Failure to report his currency affected only one party, the Government, and in a relatively minor way. There was no fraud on the United States, and respondent caused no loss to the public fisc. Had his crime gone undetected, the Government would have been deprived only of the information that $ 357,144 had left the country.


Comparing the gravity of respondent's crime with the $ 357,144 forfeiture the Government seeks, we conclude that such a forfeiture would be grossly disproportional to the gravity of his offense.

 Bajakajian, 118 S. Ct. at 2039. In sum, the Court determined that "although the Government has asserted a loss of information regarding the amount of currency leaving the country, that loss would not be remedied by the Government's confiscation of respondent's $ 357,144." Id. at 2034. Based on this reasoning, the Court held that "the full forfeiture of respondent's currency would violate the Excessive Fines Clause." Id. at 2041.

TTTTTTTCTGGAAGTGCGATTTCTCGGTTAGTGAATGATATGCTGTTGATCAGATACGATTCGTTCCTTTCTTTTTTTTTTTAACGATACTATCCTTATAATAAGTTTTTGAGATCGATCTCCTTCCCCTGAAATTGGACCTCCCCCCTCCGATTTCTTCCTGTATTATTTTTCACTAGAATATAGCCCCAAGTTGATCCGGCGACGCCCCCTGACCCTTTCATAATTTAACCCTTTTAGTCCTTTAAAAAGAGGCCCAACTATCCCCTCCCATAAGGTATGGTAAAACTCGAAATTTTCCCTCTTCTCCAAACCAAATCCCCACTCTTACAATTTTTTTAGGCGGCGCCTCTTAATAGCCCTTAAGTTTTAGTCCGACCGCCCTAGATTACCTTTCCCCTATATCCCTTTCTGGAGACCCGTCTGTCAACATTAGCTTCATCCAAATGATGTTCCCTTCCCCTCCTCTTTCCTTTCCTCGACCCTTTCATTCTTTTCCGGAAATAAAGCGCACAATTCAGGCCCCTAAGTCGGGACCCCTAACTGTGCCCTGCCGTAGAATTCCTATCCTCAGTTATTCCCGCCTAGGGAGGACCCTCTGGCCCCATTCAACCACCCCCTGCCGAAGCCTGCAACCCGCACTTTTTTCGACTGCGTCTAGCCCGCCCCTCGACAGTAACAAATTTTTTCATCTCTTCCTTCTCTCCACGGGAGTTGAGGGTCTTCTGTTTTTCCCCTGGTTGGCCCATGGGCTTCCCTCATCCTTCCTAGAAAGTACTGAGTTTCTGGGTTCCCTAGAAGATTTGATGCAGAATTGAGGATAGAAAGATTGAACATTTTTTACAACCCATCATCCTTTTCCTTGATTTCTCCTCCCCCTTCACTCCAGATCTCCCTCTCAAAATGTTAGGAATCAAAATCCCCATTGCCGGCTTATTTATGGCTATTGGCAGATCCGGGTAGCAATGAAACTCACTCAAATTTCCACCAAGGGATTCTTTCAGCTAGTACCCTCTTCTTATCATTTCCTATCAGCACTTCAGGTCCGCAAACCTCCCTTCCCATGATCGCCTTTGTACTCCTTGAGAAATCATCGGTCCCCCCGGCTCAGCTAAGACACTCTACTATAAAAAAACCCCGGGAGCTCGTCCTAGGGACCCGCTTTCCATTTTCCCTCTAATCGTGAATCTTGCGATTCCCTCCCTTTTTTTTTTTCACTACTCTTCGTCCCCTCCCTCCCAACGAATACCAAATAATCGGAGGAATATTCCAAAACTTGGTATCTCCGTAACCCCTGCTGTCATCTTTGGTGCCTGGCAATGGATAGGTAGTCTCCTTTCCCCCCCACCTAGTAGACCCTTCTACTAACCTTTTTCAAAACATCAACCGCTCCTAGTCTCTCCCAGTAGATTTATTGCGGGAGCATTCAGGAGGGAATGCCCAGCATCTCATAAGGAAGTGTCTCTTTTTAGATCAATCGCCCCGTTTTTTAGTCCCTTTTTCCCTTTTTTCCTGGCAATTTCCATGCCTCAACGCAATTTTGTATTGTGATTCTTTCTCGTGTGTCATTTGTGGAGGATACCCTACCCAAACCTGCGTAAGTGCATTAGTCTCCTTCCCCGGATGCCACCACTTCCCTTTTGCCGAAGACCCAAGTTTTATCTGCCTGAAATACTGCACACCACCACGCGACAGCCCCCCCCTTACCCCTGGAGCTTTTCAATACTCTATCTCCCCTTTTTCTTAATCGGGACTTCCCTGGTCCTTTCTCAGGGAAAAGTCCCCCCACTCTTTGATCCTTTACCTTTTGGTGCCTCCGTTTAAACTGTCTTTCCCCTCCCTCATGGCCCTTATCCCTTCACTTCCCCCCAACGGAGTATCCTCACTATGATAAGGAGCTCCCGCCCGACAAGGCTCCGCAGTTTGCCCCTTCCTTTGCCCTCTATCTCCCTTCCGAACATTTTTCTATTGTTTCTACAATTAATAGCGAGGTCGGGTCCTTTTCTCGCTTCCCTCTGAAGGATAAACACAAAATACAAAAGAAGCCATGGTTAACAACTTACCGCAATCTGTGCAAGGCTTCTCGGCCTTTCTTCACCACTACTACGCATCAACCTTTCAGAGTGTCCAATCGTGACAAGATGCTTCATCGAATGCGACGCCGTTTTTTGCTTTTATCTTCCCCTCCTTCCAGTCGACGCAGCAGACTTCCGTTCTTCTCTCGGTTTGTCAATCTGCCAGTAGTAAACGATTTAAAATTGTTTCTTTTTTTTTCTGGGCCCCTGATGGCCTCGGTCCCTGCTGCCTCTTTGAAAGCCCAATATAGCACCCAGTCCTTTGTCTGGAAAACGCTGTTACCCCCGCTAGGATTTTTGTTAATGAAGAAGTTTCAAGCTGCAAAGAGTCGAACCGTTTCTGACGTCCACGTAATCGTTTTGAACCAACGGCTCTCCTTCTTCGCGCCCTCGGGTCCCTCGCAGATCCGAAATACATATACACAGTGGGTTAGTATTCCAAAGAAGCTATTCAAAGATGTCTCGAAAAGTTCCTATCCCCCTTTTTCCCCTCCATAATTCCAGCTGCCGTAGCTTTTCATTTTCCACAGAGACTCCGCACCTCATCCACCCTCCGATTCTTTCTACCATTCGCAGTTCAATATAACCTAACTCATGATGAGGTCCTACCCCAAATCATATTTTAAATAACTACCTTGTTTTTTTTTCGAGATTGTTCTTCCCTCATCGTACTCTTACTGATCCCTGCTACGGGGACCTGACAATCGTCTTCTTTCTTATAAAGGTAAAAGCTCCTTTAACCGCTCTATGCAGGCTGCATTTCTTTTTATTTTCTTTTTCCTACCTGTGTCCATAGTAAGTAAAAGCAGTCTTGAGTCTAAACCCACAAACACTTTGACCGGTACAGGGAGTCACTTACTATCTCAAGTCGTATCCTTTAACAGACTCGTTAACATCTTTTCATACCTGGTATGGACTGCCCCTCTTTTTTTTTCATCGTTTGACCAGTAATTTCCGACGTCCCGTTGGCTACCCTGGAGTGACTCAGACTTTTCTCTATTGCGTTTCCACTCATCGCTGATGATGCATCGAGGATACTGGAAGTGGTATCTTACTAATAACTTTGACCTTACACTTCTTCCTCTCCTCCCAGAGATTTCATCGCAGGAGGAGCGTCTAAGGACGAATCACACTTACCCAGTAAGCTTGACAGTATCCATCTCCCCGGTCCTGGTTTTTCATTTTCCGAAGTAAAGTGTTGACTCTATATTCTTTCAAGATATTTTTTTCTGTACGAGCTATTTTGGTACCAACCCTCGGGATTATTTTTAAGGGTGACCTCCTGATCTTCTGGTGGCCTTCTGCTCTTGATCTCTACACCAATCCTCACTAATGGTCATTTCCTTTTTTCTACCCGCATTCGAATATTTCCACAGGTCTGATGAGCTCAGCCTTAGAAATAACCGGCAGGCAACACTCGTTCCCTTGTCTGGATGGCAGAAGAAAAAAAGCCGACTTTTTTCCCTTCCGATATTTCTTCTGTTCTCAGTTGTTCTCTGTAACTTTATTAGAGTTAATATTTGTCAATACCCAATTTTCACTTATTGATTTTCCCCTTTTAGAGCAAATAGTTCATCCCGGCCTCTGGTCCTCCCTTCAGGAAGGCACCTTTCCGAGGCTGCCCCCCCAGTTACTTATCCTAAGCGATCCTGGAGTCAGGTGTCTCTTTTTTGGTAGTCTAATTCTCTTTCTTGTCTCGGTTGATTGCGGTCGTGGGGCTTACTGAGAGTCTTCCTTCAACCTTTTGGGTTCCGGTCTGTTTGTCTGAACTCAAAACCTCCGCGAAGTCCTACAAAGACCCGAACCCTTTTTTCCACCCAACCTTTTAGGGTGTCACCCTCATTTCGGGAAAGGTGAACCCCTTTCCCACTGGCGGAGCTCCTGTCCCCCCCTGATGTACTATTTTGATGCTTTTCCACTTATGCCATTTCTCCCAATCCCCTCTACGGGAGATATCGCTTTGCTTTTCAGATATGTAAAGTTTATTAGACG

Accordingly, in addition to the court's finding above that claimant did not have constructive notice of the informational reporting statutes, 31 U.S.C. §§ 5316-5317, the court finds that under Bajakajian, forfeiture of claimant's $ 359,500 to the government is improper.


 Based on the foregoing, the court finds that claimant is entitled to judgment in his favor. Therefore, the government's petition for forfeiture is denied. The Clerk is directed to enter judgment in favor of the claimant.

 So ordered.


 United States District Judge

 Dated: September 28, 1998

Buy This Entire Record For $7.95

Official citation and/or docket number and footnotes (if any) for this case available with purchase.

Learn more about what you receive with purchase of this case.